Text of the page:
JOURNAL ARTICLE

The Rho-kinase pathway regulates angiotensin II-induced renal damage

Mónica Rupérez, Elsa Sánchez-López, Luis Miguel Blanco-Colio, Vanesa Esteban, Juan Rodríguez-Vita, Juan José Plaza, Jesús Egido, Marta Ruiz-Ortega
Kidney International. Supplement 2005, (99): S39-45
16336575

BACKGROUND: Angiotensin II (AngII) is a key factor in the pathogenesis of renal damage. AngII via AngII type 1 receptors activates several intracellular signaling systems, including the small guanosine triphosphatase Rho and its downstream effector Rho-dependent serine-threonine kinase (Rho-kinase). The Rho/Rho-kinase pathway contributes to inflammatory and proliferative changes observed in cardiovascular diseases. However, the data on renal diseases are scarce. The aim of this study was to investigate the effect of Rho-kinase inhibition in AngII-induced renal damage.

METHODS: We used the model of systemic AngII infusion into normal rats (100 ng/kg per minute; subcutaneous osmotic minipumps), and some animals were treated with the Rho-kinase inhibitor Y-27632 (30 mg/kg per day). In the kidneys of these animals, we evaluated renal lesions, transcription factor activity (by electrophoretic mobility shift assay), and messenger RNA (by polymerase chain reaction) and protein expression levels (by Western blot and/or immunohistochemistry) of proinflammatory and profibrotic factors.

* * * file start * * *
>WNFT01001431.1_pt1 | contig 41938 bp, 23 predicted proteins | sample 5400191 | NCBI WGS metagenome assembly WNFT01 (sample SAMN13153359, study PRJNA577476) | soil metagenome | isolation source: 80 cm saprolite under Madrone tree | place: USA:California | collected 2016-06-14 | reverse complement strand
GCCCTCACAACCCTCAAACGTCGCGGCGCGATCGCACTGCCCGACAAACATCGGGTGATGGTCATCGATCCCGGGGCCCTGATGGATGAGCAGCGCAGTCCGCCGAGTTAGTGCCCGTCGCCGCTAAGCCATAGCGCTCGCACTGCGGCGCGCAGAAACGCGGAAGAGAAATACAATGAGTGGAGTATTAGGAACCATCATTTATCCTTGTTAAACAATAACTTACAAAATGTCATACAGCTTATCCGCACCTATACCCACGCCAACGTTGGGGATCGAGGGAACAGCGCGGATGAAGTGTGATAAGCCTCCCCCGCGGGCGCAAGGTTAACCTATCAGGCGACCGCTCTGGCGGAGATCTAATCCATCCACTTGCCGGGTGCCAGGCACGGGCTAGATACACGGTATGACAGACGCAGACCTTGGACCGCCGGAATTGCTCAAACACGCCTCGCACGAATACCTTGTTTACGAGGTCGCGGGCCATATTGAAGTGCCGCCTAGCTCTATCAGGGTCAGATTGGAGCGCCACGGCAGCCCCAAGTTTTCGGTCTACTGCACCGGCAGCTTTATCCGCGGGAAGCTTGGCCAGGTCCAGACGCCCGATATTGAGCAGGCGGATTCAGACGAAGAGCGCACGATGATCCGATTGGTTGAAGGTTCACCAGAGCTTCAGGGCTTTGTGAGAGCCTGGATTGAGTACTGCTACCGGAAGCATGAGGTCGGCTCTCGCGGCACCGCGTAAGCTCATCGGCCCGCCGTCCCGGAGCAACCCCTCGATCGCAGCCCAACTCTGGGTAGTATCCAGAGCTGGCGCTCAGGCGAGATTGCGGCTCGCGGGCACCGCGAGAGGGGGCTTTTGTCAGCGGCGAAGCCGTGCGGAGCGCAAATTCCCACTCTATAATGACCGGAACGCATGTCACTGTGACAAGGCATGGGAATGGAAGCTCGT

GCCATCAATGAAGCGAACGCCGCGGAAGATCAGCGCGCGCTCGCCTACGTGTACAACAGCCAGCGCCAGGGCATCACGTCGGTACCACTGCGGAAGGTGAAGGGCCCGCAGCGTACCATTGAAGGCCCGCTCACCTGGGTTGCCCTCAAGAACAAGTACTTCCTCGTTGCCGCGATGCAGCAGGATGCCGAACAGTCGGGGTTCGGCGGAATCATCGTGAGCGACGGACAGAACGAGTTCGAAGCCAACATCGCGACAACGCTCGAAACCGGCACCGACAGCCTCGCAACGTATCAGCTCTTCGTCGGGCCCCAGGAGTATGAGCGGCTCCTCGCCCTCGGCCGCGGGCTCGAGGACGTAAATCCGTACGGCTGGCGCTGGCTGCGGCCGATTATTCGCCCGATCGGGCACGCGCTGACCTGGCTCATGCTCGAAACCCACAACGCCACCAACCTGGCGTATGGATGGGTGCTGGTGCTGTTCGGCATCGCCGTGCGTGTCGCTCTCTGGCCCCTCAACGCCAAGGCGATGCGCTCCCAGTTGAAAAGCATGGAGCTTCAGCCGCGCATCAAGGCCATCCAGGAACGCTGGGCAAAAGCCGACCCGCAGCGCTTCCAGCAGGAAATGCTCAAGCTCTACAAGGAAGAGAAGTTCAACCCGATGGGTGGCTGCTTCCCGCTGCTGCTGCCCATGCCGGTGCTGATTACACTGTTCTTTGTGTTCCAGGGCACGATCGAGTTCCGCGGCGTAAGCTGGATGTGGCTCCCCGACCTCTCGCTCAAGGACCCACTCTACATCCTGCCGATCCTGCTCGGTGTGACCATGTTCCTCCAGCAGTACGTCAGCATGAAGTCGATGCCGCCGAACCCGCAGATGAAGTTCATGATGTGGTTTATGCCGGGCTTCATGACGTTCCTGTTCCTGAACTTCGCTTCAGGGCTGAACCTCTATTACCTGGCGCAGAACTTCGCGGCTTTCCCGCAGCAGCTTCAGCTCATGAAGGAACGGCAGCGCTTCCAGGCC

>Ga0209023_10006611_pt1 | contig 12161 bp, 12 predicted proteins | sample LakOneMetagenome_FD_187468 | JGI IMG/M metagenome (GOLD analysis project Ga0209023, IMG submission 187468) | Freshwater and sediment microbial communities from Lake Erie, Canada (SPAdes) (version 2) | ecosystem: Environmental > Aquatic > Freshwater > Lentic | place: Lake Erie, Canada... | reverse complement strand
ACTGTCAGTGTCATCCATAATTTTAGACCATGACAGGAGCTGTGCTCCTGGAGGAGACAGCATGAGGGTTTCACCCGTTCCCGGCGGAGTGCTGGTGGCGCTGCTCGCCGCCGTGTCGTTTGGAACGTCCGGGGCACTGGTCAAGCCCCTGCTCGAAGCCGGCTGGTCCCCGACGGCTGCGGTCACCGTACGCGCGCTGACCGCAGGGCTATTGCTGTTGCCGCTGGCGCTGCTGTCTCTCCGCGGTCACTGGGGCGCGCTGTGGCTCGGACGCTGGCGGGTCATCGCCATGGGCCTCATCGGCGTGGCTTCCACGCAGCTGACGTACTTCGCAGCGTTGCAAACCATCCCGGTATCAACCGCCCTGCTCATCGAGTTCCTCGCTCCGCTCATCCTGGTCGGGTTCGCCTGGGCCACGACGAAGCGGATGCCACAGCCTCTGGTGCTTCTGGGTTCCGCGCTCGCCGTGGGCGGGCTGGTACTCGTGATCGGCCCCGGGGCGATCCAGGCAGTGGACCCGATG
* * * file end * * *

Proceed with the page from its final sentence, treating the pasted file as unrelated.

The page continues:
RESULTS: Rats infused with AngII for three days present renal inflammatory cell infiltration and slight tubular damage, which were diminished by treatment with the Rho-kinase inhibitor Y-27632. AngII activates nuclear factor-kappaB and causes overexpression of proinflammatory factors, including cytokines (tumor necrosis factor alpha) and chemokines (monocyte chemotactic protein-1), and of profibrotic factors (connective tissue growth factor). Treatment of AngII-infused rats with Y-27632 decreases the upregulation of these proinflammatory and profibrotic mediators.

CONCLUSION: These data demonstrate that the Rho-kinase pathway is involved in renal damage caused by AngII through the regulation of proinflammatory and profibrotic mediators. These results suggest that inhibition of the Rho-kinase pathway represents a novel therapy for renal diseases associated with local AngII generation.

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